She poked at the scrambled egg curds on her plate and finally succeeded at skewering the last of them with her fork.
“Mom,” she said.
Her tan teenage face swiveled up to stare at me.
I’ve always been struck by the startling beauty of her eyes: the whites with an iridescent pearly glow, the pupils and irises shiny black, and long lashes like fluttering dark brown feathers fanning the orbs.
“Mom,” she said again a bit louder, “I was wondering about something.”
I felt a surge of adrenaline and the momentary panic that follows it. Whenever my youngest daughter starts a conversation with that phrase, that seemingly innocent but eventually always sinister introduction, I cringe as to what will follow. “What were you wondering about, Renita?”
She smiled with triumph, she had ventured forth with her query and been met with the proper reply. Renita put down her fork. “You know I’ve been filling out all of those applications.... It’s kind of boring, college applications are pretty much all the same.”
Renita often spoke in little bursts, like many seventeen-year-olds, letting the words escape like a flock of wary birds even before the thoughts behind the utterances were fully ready to take flight. “I typed my name and address way too many times.... and I was pretty much just kind of ignoring what I was doing.”
She was building up to a confusing crescendo that I just knew would end with a startling conclusion.
“Then I got to this one application, I don’t even remember which college it was for but they asked for a copy of my birth certificate.”
Renita stopped abruptly, as if the source of the difficulty would be immediately obvious to me.
I dithered at the mention of that particular document.
“Ooohhh..,” I said in a protracted exhalation. I felt like a slow moving beast stuck in thick, swampy mud; finally seeming to understand the unsettling scrutiny of my second daughter. “It’s in the filing cabinet, I think the second drawer.”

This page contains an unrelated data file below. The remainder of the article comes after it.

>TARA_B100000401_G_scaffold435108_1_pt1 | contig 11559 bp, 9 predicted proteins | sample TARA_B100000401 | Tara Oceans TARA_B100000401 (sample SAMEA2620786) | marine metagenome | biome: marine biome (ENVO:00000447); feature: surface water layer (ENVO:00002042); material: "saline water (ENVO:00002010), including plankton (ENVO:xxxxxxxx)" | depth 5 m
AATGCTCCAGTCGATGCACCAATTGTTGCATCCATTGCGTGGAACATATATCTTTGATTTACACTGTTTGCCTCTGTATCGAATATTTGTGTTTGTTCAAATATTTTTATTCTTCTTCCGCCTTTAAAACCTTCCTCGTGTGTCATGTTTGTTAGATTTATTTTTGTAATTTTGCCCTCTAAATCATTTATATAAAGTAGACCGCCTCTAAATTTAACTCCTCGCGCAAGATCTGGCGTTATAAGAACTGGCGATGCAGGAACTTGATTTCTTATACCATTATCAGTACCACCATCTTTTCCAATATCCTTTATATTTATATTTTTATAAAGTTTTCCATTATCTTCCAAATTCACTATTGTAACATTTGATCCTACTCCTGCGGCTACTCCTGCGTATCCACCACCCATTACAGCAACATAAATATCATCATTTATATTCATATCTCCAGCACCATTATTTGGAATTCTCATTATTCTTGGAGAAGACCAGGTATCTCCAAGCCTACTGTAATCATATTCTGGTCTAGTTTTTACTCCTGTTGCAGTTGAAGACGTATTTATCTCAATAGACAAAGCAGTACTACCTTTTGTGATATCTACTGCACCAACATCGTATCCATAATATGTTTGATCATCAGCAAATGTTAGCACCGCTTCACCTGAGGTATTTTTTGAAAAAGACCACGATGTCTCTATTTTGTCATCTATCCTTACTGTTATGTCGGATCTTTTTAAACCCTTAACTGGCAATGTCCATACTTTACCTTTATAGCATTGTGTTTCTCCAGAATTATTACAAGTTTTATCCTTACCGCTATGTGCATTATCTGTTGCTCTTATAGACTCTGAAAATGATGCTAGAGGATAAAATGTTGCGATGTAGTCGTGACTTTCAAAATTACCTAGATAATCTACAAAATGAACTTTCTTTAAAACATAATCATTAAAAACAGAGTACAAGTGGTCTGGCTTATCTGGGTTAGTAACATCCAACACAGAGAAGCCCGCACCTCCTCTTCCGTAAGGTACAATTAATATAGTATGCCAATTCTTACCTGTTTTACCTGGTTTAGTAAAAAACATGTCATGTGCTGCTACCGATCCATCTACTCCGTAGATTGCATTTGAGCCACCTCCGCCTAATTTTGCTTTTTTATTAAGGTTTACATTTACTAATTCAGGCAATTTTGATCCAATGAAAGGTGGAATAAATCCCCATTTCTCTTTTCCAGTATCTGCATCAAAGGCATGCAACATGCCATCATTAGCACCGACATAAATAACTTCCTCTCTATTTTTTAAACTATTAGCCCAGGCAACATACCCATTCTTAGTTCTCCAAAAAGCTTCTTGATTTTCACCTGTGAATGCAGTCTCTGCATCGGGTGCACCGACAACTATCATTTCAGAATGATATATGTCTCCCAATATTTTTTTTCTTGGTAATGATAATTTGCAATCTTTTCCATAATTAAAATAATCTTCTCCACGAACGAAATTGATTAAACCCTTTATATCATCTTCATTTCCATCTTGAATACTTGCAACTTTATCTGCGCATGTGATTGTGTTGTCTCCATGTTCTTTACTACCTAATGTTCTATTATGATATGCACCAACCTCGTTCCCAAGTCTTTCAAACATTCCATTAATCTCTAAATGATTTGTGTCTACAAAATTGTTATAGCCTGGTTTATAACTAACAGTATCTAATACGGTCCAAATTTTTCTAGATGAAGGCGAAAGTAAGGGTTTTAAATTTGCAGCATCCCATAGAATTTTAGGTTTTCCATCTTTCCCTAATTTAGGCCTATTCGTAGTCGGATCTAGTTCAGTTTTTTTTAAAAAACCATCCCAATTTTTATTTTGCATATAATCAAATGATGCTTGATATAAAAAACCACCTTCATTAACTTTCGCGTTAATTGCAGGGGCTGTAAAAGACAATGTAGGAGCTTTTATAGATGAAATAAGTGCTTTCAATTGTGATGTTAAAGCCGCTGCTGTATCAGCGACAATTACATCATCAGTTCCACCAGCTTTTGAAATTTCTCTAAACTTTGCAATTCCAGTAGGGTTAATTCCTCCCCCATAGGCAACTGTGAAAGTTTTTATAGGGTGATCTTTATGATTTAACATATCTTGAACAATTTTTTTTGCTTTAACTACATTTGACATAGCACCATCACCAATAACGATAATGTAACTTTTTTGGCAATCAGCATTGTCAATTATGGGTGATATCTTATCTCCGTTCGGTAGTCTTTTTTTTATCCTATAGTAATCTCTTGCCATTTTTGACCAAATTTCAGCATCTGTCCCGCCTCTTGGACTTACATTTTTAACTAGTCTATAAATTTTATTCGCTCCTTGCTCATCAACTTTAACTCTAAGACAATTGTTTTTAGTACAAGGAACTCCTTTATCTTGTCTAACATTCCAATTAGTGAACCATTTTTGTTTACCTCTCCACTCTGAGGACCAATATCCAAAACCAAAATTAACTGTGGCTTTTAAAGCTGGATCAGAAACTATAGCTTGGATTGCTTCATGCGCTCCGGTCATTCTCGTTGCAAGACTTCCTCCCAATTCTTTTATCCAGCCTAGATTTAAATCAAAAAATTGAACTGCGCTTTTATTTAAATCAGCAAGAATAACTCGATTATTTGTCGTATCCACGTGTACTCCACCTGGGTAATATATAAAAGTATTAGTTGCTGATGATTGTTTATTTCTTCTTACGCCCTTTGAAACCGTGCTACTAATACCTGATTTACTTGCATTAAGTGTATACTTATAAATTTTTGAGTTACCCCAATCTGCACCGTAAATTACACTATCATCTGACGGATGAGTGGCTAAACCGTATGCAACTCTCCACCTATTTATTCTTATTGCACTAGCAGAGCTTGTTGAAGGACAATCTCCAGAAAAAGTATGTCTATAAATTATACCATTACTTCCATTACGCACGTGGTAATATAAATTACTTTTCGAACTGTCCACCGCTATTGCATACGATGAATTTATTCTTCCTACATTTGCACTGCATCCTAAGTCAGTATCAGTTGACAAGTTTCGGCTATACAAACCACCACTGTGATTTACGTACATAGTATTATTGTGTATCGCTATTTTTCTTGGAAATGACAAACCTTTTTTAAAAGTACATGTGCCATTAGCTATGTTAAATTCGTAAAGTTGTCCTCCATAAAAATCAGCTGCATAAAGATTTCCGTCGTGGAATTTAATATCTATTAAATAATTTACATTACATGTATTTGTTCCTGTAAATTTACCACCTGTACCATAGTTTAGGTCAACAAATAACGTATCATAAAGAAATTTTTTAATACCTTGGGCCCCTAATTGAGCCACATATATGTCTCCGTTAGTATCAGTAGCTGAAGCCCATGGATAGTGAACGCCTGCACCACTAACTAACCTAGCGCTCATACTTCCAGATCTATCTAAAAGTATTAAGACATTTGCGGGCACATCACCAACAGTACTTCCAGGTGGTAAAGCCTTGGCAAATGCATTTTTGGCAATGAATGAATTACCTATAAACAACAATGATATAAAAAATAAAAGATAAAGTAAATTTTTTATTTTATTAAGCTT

Her forehead wrinkled and she looked as if she might cry, but even as a baby Renita never really cried; sometimes she’d whimper, in the most extreme agony she would moan in a deep loud tone but she never did cry.
“What is it, dear?” I reluctantly asked her. I certainly did not want to venture back to this long tucked away matter.
“Well, I did find my birth certificate already,” some vital thought seemed still struggling to get out, “and I read it. I mean, I really read it for the first time.”
I smiled halfheartedly.
She looked down at the remaining bits of food left on her plate. “I don’t...I mean, I can’t figure out....” She seemed about to give up on her inquiry. “Oh, never mind!”
“No, tell me,” I said in the most maternal voice that I could draw up, trying hard to convince her and myself that I really wanted to hear about this dark and menacing problem.
“It just doesn’t make sense.” Renita looked up again, “The birth certificate says that you’re my mom and Dad was my dad.”
I nodded, no great mystery so far.
“But there’s all this other stuff that I can’t figure out. There’s just too many details about me.”
“Well, for one thing; if I was adopted, how come the birth certificate says that I was born at home and not in a hospital somewhere?”
She huffed as if she had finally revealed a great and long suppressed secret.
And indeed she had.
© Copyright 2012, S F Chapman. All Rights Reserved.